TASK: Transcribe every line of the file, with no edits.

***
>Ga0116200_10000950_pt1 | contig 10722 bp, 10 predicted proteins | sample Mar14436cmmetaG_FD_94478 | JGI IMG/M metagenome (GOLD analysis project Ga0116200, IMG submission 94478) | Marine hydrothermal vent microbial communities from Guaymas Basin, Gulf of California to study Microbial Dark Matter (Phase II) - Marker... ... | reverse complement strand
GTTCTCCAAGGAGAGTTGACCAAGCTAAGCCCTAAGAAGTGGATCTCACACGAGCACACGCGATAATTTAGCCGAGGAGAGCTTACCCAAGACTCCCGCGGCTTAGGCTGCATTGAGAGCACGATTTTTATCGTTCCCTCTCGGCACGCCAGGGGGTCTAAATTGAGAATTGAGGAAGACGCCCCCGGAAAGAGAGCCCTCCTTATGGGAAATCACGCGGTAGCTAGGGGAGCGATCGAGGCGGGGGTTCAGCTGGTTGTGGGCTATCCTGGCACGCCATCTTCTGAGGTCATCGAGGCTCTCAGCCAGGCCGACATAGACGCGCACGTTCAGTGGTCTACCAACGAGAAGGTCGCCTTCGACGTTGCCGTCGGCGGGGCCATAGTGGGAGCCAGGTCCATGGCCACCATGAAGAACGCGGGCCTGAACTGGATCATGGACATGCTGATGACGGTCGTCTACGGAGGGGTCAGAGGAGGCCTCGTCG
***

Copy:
>Ga0116200_10000950_pt1 | contig 10722 bp, 10 predicted proteins | sample Mar14436cmmetaG_FD_94478 | JGI IMG/M metagenome (GOLD analysis project Ga0116200, IMG submission 94478) | Marine hydrothermal vent microbial communities from Guaymas Basin, Gulf of California to study Microbial Dark Matter (Phase II) - Marker... ... | reverse complement strand
GTTCTCCAAGGAGAGTTGACCAAGCTAAGCCCTAAGAAGTGGATCTCACACGAGCACACGCGATAATTTAGCCGAGGAGAGCTTACCCAAGACTCCCGCGGCTTAGGCTGCATTGAGAGCACGATTTTTATCGTTCCCTCTCGGCACGCCAGGGGGTCTAAATTGAGAATTGAGGAAGACGCCCCCGGAAAGAGAGCCCTCCTTATGGGAAATCACGCGGTAGCTAGGGGAGCGATCGAGGCGGGGGTTCAGCTGGTTGTGGGCTATCCTGGCACGCCATCTTCTGAGGTCATCGAGGCTCTCAGCCAGGCCGACATAGACGCGCACGTTCAGTGGTCTACCAACGAGAAGGTCGCCTTCGACGTTGCCGTCGGCGGGGCCATAGTGGGAGCCAGGTCCATGGCCACCATGAAGAACGCGGGCCTGAACTGGATCATGGACATGCTGATGACGGTCGTCTACGGAGGGGTCAGAGGAGGCCTCGTCG